Virgin America Brings Low Fares to Hawaii

Virgin America’s new Hawaii flights could be the beginning of lower-priced air service to the Aloha state.

Cheaper Hawaii airfares? Yep, at least for awhile; and you can thank the sharklets.

What do undersized sharks have to do with cheap airline tickets? Nothing, actually.

Sharklets are the upturned ends of an aircraft’s wings. If that vertical extension of a wing is relatively short, it’s dubbed a mere winglet. But in the case of Virgin America’s newest Airbus A320s, the extension rises a full eight feet, and thus qualifies as a sharklet.

It was thanks to those sharklets that Virgin America was able to launch its daily San Francisco-Honolulu flights earlier this week, and will be able to start up service between San Francisco and Maui on December 3.

According to a Mashable interview with the airline’s COO, the sharklets add around 3.5 percent to the A320’s range, just enough to make the over-water flights with the required margin of safety. (Due to less favorable wind patterns on the route, Virgin America won’t be able to fly to Hawaii from Los Angeles until 2020, when its first Airbus A320neo planes are scheduled to be delivered.)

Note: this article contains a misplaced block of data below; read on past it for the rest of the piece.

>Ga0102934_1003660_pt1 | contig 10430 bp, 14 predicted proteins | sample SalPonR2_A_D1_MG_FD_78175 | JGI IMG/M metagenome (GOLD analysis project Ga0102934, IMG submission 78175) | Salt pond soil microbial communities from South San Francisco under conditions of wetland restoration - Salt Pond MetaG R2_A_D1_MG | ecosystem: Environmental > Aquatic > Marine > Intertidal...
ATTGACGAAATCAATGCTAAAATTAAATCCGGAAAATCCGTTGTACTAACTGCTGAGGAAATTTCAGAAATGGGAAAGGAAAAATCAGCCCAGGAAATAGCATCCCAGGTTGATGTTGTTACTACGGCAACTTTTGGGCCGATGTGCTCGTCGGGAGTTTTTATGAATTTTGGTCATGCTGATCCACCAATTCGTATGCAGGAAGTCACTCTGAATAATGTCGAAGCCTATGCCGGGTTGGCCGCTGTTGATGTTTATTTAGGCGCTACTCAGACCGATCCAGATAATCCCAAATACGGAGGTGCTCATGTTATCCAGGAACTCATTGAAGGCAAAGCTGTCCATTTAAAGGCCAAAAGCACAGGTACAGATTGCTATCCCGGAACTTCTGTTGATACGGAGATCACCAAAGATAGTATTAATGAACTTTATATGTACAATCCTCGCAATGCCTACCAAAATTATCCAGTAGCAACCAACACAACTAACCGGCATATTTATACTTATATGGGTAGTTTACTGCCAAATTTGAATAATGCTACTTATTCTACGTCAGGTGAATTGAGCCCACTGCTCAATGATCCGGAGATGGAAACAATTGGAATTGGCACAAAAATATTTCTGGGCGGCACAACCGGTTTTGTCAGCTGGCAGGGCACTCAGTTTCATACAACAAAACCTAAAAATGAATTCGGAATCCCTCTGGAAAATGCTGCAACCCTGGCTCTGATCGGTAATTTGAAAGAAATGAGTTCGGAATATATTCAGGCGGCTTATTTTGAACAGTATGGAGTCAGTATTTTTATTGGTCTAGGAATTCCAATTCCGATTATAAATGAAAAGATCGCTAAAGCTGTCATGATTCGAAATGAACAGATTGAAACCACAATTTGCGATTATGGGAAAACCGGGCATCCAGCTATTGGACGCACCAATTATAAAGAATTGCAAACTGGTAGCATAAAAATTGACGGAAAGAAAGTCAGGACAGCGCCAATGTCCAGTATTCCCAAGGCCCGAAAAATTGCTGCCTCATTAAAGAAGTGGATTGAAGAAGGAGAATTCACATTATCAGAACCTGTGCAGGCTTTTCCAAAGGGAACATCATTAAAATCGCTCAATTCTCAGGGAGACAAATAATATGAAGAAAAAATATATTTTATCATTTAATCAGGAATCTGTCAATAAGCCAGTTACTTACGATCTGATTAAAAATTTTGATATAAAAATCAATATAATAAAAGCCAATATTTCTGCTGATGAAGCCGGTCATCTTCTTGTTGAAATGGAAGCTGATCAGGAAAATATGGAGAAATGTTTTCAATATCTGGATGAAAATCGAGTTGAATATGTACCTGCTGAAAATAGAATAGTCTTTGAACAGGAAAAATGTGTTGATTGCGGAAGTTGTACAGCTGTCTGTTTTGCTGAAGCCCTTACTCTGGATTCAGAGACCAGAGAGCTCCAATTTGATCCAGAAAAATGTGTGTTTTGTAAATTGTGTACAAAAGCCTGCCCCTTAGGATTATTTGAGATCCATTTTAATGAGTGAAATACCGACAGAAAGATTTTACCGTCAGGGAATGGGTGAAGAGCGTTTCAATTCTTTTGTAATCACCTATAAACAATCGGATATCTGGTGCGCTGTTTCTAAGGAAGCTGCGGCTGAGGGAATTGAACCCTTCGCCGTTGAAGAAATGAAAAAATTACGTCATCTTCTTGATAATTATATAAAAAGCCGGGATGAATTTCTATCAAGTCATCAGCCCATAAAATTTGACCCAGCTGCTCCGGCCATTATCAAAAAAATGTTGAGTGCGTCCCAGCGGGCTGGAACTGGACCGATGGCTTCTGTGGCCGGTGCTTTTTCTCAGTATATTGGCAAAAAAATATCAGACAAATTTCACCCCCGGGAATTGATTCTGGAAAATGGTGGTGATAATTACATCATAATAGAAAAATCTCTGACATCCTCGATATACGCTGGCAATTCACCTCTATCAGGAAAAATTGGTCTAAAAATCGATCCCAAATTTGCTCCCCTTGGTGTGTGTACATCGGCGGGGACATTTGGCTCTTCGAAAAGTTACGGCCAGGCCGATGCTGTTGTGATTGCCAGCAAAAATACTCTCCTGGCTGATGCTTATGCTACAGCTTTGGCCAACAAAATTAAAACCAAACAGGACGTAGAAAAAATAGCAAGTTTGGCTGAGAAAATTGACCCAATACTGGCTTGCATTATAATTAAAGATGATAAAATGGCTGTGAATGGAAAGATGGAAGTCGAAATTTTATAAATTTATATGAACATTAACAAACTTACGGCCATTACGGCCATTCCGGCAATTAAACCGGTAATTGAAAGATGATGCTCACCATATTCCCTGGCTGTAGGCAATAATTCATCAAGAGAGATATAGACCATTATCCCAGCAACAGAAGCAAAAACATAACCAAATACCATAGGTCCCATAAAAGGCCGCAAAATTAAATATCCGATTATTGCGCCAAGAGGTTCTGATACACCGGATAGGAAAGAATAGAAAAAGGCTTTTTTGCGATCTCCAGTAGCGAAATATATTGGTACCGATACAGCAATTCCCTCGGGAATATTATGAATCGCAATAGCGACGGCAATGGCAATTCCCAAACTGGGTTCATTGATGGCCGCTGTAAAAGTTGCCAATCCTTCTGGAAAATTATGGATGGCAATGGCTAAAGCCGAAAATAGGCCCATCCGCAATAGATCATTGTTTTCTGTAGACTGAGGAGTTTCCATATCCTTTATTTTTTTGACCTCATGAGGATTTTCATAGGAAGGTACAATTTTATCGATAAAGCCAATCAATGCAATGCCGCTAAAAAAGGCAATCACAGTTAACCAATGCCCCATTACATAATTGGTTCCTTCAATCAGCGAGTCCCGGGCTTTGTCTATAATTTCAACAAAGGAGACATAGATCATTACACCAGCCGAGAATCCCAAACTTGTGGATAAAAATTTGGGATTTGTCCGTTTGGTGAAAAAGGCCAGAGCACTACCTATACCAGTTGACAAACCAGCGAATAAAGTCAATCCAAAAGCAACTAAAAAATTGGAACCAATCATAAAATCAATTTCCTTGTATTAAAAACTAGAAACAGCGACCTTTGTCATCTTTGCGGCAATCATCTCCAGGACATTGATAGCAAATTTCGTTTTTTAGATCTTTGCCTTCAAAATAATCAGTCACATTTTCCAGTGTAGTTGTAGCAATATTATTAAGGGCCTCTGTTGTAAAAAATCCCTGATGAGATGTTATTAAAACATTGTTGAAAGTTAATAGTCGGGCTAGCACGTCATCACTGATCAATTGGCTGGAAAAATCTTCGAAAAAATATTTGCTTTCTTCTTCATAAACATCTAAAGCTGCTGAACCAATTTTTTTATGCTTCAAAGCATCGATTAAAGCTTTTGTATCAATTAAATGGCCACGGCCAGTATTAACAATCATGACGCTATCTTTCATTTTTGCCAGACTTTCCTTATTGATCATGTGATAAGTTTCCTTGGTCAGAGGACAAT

Naturally, Virgin America is promoting the new service with a sale, offering tickets for as little as $169 each way on select dates. And equally predictably, other airlines responded with sales of their own. So, for example, United is offering discounts on Hawaii flights booked through November 5, including San Francisco-Honolulu flights for $224 each way.

While post-sale fares are likely to rise somewhat, the longer-term outlook is for cheaper Hawaii tickets ahead. That’s because supply is overtaking demand, with seat capacity in the market, including Virgin America’s new flights, up 4.8 percent in November.

So, sharklets enable new service, which gives rise to overcapacity, which spurs price competition, which allows travelers to partake of the Aloha spirit for less.

Thanks, sharklets!

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By Tim Winship

After 20 years working in the travel industry, and 15 years writing about it, Tim Winship knows a thing or two about travel. Follow him on Twitter @twinship.